In a recent Thomson Reuters Foundation poll, Pakistan ranked as the third most dangerous country for women in the world, and sexual harassment is prevalent in the patriarchal society. In Peshawar, a rigid and conservative city dominated by Pakhtuns, women have to face physical and verbal harassment in public places on a daily basis.
The practice makes it hard for women in the walled city to step out of their houses, to get to places of work or education. Professional women in the provincial capital are repeatedly subjected to sexually explicit comments, catcalls, and leering by “eve-teasers”.
“It’s become a routine for school-, college- or university-going girls to face objectionable, vulgar and unsolicited comments made by males on roads, bus stops and other public places,” says Muqadas Aziz, a medical student of Peshawar’s PEF University College. “I often have to face obnoxious comments and obscene gestures from males while going to university.”
As well as passing inappropriate comments, boys will make smooching sounds, blow whistles and wink at women. Worse, they “try to touch breasts and bottoms of the females in congested places”.
This “evil-practice”, Aziz adds, has made roads and public transport insecure for women. “I feel insecure in my home country and especially in the city.”
Her comments are echoed by Irum Umar, a student of journalism in the nearby University of Peshawar. “I have no other option except to use public transport because I belong to a middle-class family and can’t afford a car.” As a result, she faces “unwanted sexually explicit comments and touching while going to the university or travelling home.”
Umar tells angry stories of men leering, ogling or making lewd comments; others rub their bodies against women in public places, chase girls home, even masturbate in public.
Such harassment can go beyond mental distress, and cause depression or other psychological problems. In a society where women already have limited access to educational institutions, it can even damage that: when male family members discover that their sisters or daughters are being harassed on roads, some will be forced to abandon education forever.
A 2010 Human Rights Watch report revealed that around 68 percent women and girls in Pakistan are subjected to sexual harassment. The Stop Street Harassment website puts the figure much higher at 96 per cent. But it’s hard to be certain which figure is accurate: many women simply aren’t willing to discuss the harrowing experience of street harassment.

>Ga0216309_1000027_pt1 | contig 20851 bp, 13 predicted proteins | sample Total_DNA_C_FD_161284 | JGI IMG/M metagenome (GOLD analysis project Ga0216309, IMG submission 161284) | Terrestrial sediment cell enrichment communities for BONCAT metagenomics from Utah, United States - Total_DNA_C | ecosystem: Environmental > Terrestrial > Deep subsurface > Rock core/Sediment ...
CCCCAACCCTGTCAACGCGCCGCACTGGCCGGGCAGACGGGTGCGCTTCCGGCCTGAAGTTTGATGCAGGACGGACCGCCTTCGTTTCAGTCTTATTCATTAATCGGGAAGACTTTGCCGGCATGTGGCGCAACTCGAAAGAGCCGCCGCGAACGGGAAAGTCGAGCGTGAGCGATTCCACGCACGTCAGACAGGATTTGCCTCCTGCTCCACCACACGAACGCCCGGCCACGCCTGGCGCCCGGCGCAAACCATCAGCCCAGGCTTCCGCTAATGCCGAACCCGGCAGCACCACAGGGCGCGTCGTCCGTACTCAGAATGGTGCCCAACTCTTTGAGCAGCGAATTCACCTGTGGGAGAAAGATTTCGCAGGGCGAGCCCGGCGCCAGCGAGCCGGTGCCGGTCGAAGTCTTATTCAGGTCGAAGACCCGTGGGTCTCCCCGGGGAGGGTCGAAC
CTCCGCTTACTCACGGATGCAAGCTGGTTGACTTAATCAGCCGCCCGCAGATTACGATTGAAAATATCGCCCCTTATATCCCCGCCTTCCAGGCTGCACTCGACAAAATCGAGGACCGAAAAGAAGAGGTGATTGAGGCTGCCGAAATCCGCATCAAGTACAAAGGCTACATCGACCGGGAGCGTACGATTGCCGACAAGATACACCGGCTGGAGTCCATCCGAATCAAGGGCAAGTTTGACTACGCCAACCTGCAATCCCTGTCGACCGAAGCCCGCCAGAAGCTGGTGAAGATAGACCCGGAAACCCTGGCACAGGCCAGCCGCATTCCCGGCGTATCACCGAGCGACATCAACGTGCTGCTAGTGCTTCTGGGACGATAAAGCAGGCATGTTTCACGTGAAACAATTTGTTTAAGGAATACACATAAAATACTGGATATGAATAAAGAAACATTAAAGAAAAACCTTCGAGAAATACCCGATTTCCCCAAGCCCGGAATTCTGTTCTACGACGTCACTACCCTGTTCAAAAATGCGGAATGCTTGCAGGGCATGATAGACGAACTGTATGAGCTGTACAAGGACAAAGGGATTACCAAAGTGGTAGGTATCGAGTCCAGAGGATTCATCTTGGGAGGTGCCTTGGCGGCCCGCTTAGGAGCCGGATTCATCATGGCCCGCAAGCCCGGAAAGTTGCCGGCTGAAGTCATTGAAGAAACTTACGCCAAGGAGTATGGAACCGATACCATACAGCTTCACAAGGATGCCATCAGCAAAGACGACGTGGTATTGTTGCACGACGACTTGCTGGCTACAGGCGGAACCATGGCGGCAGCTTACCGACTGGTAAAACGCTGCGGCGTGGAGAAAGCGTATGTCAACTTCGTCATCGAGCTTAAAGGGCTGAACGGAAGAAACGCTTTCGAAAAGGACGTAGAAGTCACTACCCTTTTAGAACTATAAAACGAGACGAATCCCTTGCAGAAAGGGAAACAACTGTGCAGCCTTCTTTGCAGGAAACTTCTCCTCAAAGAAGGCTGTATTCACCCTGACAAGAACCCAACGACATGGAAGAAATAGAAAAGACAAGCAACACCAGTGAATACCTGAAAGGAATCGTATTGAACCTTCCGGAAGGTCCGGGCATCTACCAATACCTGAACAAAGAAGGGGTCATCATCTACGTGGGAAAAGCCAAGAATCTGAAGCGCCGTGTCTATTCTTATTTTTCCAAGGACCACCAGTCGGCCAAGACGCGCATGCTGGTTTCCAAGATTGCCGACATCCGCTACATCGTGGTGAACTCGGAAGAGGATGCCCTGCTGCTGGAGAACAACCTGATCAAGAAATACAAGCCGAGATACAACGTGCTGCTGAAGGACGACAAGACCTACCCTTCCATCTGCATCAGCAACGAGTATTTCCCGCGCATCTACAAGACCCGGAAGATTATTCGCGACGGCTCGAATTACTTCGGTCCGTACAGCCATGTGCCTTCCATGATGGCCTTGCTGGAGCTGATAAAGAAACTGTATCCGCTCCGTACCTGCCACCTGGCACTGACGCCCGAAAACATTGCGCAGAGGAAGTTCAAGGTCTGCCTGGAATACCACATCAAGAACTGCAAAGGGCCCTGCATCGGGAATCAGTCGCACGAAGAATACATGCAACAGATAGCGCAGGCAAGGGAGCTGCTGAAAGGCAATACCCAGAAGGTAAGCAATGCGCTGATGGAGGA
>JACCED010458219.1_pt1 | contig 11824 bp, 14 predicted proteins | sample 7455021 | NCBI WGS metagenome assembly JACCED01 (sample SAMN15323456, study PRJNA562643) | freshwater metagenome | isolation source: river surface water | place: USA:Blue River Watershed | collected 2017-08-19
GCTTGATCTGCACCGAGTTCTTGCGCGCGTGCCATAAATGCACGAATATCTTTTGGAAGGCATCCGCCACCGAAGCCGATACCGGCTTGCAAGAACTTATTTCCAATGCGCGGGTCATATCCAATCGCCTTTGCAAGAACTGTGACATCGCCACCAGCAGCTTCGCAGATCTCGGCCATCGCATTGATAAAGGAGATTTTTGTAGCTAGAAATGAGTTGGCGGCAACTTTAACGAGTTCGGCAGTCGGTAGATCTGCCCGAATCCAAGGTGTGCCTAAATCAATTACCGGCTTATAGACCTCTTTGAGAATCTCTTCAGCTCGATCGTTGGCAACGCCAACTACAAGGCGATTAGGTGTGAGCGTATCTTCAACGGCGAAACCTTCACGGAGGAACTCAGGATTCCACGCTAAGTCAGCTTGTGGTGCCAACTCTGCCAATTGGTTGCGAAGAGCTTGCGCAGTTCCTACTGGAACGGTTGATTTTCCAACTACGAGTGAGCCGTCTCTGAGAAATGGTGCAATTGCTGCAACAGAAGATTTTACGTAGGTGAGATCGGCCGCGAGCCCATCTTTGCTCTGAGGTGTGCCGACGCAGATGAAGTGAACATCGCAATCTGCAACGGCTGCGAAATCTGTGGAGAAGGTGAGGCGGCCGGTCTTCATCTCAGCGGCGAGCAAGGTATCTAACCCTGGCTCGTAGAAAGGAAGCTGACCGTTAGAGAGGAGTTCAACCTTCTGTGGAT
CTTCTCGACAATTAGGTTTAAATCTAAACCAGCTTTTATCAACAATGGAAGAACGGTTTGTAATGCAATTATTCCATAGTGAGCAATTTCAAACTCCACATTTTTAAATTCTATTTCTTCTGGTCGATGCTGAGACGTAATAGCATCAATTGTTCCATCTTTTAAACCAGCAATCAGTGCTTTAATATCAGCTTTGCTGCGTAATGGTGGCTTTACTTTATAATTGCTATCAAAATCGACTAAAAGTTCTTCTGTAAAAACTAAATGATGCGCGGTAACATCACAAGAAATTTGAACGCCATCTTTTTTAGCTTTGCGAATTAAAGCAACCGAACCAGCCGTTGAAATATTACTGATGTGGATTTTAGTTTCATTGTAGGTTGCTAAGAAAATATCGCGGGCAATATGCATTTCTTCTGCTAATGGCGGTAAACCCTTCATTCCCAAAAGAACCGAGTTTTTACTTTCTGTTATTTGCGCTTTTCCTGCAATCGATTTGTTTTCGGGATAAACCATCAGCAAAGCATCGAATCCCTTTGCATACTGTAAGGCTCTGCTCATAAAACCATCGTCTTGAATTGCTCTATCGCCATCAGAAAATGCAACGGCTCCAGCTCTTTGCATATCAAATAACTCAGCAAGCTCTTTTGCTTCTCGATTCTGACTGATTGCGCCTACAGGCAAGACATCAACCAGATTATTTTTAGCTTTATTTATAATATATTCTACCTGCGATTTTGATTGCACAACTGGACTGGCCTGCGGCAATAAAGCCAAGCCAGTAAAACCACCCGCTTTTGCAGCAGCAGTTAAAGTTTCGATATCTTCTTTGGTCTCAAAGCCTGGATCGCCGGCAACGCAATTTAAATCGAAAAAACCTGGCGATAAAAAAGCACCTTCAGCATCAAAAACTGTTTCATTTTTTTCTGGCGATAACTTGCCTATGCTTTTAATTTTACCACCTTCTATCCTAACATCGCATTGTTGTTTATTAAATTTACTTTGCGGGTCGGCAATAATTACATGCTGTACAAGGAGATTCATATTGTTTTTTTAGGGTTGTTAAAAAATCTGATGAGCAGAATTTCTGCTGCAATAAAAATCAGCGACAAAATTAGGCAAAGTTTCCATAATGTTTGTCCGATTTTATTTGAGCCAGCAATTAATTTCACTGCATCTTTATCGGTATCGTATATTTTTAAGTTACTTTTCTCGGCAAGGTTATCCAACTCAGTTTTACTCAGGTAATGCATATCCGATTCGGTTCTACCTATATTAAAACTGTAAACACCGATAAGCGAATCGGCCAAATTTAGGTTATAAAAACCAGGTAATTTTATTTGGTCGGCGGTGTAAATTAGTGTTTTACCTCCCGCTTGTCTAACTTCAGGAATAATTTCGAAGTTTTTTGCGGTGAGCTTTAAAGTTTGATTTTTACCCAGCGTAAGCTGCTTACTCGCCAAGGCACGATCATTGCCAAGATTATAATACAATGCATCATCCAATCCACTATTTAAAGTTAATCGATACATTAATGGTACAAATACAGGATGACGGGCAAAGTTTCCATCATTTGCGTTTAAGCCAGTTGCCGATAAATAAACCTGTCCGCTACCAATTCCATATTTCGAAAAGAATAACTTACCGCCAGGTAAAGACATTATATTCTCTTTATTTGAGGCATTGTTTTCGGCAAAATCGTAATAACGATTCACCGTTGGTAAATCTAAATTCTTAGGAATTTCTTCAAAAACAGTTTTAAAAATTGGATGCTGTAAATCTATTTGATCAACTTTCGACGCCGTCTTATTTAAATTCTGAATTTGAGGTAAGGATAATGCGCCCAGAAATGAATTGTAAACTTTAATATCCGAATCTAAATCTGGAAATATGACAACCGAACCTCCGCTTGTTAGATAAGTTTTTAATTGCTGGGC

One student at the Frontier College for Women would only speak to me on condition of anonymity. “I do not complain about the nuisance I face on routine basis by eve-teasers to anyone,” she told me. “When a girl shares the experience of sexual harassment in Pakhtun society, people start finding fault in girls’ dress or behaviour trying to hold her responsible for alluding boys.”
When I contacted Mian Saeed, the senior superintendent of police operations in Peshawar, he told me that street harassment is a serious crime and punishable by law under section 509 of Pakistan Penal Code. According to section 509 of that code:
Whoever, intending to insult the modesty of any woman, utters any word, makes any sound or gesture, or exhibits any object, intending that such word or sound shall be heard, or that such gesture or object shall be seen, by such woman or intrudes upon the privacy of such woman shall be punished with imprisonment which may extend to three years or with fine up to Rs500,000 or with both.
Yet the fear of dishonour means that many women will not even register their experiences of harassment with the police, meaning that no action can be taken.
Saeed argues that women need to break the silence and speak up by lodging a complaint with the nearest police station. He also stressed the need the “de-normalise” the culture of street harassment.
For their part, some victims of sexual harassment have called on the government to constitute a special taskforce to tackle the issue. They want the government to appoint police officers in plain clothes, who can keep watch and arrest eve-teasers on the spot. Some also want a helpline, where women can report the problem.
The hope is that the right action and awareness campaigns could change men’s mindset – and stamp out the harassment once and for all
Mahwish Qayyum is a Peshawar-based journalist. She tweets as @mahwishqayyum.This article is from the CityMetric archive: some formatting and images may not be present.